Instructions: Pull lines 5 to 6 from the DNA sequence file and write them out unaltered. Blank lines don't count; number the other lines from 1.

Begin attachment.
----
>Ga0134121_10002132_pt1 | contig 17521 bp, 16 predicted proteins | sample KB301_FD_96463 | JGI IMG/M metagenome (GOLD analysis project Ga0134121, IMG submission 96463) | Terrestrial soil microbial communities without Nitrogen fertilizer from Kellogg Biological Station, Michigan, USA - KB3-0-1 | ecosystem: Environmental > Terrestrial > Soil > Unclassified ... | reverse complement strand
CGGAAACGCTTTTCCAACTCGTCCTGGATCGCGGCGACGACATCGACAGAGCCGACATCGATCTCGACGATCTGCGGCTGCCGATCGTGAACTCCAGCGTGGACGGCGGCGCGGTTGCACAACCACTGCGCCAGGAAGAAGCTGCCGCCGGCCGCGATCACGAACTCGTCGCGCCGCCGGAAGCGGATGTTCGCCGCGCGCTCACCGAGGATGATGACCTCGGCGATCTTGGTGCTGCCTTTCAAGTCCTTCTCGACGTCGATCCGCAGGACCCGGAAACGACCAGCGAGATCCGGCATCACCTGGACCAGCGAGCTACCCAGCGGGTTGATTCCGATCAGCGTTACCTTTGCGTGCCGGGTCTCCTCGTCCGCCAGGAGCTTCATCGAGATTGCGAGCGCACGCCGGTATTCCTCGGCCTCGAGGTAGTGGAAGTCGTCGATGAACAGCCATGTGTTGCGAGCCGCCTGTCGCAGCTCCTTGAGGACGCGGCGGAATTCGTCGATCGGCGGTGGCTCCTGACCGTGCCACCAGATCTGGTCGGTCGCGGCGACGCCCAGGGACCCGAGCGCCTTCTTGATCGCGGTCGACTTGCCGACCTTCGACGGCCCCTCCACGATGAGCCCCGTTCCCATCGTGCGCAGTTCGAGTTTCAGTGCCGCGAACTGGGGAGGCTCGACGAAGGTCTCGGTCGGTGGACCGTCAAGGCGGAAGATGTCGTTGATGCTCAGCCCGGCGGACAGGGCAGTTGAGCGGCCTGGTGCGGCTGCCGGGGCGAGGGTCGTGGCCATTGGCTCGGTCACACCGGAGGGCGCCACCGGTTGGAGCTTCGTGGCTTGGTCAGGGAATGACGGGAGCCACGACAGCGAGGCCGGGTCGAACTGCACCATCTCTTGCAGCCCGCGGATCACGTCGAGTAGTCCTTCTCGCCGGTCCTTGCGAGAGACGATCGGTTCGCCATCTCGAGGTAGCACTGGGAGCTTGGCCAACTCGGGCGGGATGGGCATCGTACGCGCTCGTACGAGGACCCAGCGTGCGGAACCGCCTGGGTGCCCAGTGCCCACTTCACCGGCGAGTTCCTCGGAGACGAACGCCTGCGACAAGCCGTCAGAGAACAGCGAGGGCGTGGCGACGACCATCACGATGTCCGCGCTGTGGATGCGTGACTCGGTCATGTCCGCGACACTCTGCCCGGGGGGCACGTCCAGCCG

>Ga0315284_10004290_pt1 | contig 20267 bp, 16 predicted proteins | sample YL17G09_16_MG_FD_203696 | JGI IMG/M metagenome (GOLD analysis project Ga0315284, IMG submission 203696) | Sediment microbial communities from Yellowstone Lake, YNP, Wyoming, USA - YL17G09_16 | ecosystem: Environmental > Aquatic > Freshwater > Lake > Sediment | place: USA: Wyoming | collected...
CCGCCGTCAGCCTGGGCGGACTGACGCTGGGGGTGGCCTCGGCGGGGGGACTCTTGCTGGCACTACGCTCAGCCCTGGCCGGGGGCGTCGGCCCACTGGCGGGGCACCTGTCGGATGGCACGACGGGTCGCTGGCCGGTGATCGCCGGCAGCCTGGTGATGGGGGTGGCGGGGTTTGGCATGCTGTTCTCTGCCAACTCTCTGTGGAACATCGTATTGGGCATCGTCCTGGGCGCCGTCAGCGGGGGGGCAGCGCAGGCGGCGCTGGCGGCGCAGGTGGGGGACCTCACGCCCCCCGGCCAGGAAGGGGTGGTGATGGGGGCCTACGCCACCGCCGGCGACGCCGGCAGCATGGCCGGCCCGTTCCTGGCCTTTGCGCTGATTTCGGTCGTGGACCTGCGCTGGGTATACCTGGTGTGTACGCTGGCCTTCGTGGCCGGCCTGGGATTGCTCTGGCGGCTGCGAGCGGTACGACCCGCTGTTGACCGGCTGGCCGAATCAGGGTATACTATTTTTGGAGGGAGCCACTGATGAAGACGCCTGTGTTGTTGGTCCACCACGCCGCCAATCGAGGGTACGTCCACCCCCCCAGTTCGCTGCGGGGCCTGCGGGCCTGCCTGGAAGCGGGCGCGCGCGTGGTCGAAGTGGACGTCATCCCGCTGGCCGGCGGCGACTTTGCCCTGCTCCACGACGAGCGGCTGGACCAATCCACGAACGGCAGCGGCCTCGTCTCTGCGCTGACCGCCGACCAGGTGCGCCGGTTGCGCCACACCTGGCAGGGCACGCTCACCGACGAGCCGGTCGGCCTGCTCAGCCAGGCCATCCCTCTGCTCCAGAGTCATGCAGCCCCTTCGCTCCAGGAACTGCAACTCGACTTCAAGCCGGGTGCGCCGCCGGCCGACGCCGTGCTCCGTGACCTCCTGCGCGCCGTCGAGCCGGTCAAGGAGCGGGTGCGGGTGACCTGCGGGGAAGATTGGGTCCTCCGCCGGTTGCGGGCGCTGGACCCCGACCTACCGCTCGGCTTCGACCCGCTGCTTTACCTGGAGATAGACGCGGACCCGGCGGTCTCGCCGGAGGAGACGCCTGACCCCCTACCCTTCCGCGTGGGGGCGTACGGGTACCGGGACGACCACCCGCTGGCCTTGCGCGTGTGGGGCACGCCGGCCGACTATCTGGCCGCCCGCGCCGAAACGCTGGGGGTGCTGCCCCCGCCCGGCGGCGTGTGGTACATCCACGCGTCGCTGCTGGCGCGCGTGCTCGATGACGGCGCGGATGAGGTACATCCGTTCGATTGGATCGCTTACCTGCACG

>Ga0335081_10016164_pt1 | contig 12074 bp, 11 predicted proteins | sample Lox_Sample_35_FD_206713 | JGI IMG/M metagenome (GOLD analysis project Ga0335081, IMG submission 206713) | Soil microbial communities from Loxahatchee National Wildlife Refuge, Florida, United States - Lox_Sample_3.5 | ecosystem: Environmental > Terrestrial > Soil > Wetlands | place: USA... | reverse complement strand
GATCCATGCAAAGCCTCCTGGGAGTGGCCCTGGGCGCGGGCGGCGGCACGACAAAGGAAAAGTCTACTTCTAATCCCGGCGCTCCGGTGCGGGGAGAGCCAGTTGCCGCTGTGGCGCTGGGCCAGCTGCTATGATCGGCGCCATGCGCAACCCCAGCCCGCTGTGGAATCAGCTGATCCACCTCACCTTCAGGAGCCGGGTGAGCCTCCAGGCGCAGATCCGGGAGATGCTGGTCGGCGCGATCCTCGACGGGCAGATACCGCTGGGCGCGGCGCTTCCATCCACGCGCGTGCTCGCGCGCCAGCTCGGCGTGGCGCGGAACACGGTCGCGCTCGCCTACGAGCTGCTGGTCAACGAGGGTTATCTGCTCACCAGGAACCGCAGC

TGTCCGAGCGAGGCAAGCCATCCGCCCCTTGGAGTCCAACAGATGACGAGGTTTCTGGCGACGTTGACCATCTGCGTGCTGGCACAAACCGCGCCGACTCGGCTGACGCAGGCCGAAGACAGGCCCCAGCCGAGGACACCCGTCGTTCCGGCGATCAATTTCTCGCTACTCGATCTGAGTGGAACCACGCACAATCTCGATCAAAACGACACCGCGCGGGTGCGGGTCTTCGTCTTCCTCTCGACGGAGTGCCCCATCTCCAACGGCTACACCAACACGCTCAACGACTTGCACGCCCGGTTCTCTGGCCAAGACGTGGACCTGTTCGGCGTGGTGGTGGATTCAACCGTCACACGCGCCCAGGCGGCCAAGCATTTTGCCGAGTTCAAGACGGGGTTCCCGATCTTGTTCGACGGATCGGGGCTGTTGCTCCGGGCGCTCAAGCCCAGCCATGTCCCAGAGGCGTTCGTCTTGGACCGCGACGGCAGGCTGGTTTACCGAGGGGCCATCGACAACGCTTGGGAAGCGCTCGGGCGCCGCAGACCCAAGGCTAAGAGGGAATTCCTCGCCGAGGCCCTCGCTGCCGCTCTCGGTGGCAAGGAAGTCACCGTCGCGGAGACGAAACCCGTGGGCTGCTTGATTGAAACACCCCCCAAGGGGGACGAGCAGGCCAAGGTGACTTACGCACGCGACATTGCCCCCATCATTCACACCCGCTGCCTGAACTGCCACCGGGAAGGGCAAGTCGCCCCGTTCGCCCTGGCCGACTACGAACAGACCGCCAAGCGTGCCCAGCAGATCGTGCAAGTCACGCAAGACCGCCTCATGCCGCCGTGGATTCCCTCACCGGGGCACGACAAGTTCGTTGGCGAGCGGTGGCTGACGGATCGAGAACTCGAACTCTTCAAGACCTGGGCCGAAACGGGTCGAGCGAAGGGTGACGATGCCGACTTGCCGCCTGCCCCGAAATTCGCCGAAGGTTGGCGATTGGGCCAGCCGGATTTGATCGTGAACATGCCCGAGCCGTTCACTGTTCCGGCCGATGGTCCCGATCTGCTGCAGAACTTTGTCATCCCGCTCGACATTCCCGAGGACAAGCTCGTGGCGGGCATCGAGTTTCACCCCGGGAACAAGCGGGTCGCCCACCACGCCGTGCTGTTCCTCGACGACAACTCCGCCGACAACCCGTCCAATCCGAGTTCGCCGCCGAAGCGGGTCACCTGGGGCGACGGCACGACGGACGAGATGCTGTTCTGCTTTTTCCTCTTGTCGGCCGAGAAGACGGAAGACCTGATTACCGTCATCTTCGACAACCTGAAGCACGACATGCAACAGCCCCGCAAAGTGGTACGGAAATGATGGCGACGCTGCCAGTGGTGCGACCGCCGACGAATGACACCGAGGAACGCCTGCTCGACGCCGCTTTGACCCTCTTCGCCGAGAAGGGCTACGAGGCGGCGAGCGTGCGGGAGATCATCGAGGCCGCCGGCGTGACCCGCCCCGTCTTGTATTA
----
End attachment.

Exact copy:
>Ga0335081_10016164_pt1 | contig 12074 bp, 11 predicted proteins | sample Lox_Sample_35_FD_206713 | JGI IMG/M metagenome (GOLD analysis project Ga0335081, IMG submission 206713) | Soil microbial communities from Loxahatchee National Wildlife Refuge, Florida, United States - Lox_Sample_3.5 | ecosystem: Environmental > Terrestrial > Soil > Wetlands | place: USA... | reverse complement strand
GATCCATGCAAAGCCTCCTGGGAGTGGCCCTGGGCGCGGGCGGCGGCACGACAAAGGAAAAGTCTACTTCTAATCCCGGCGCTCCGGTGCGGGGAGAGCCAGTTGCCGCTGTGGCGCTGGGCCAGCTGCTATGATCGGCGCCATGCGCAACCCCAGCCCGCTGTGGAATCAGCTGATCCACCTCACCTTCAGGAGCCGGGTGAGCCTCCAGGCGCAGATCCGGGAGATGCTGGTCGGCGCGATCCTCGACGGGCAGATACCGCTGGGCGCGGCGCTTCCATCCACGCGCGTGCTCGCGCGCCAGCTCGGCGTGGCGCGGAACACGGTCGCGCTCGCCTACGAGCTGCTGGTCAACGAGGGTTATCTGCTCACCAGGAACCGCAGC